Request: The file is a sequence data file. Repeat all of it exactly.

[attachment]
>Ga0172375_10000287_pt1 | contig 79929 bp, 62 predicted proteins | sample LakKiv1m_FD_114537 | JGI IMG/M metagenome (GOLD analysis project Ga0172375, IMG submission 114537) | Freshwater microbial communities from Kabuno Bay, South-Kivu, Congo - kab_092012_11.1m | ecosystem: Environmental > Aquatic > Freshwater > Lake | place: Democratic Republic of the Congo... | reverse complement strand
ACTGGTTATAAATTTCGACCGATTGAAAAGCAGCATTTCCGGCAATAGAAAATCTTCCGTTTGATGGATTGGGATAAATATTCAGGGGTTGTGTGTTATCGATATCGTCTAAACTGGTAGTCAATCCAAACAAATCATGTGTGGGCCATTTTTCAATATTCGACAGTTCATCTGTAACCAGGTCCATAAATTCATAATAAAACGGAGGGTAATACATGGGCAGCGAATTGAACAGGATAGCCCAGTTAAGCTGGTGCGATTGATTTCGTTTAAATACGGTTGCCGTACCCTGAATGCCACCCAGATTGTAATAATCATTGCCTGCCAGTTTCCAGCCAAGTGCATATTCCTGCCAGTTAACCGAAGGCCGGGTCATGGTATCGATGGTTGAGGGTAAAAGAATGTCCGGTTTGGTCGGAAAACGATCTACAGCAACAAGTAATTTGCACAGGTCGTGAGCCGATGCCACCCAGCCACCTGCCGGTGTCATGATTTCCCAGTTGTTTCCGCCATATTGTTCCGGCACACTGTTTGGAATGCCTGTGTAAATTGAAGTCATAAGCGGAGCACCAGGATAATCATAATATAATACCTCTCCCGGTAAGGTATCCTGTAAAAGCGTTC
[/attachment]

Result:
>Ga0172375_10000287_pt1 | contig 79929 bp, 62 predicted proteins | sample LakKiv1m_FD_114537 | JGI IMG/M metagenome (GOLD analysis project Ga0172375, IMG submission 114537) | Freshwater microbial communities from Kabuno Bay, South-Kivu, Congo - kab_092012_11.1m | ecosystem: Environmental > Aquatic > Freshwater > Lake | place: Democratic Republic of the Congo... | reverse complement strand
ACTGGTTATAAATTTCGACCGATTGAAAAGCAGCATTTCCGGCAATAGAAAATCTTCCGTTTGATGGATTGGGATAAATATTCAGGGGTTGTGTGTTATCGATATCGTCTAAACTGGTAGTCAATCCAAACAAATCATGTGTGGGCCATTTTTCAATATTCGACAGTTCATCTGTAACCAGGTCCATAAATTCATAATAAAACGGAGGGTAATACATGGGCAGCGAATTGAACAGGATAGCCCAGTTAAGCTGGTGCGATTGATTTCGTTTAAATACGGTTGCCGTACCCTGAATGCCACCCAGATTGTAATAATCATTGCCTGCCAGTTTCCAGCCAAGTGCATATTCCTGCCAGTTAACCGAAGGCCGGGTCATGGTATCGATGGTTGAGGGTAAAAGAATGTCCGGTTTGGTCGGAAAACGATCTACAGCAACAAGTAATTTGCACAGGTCGTGAGCCGATGCCACCCAGCCACCTGCCGGTGTCATGATTTCCCAGTTGTTTCCGCCATATTGTTCCGGCACACTGTTTGGAATGCCTGTGTAAATTGAAGTCATAAGCGGAGCACCAGGATAATCATAATATAATACCTCTCCCGGTAAGGTATCCTGTAAAAGCGTTC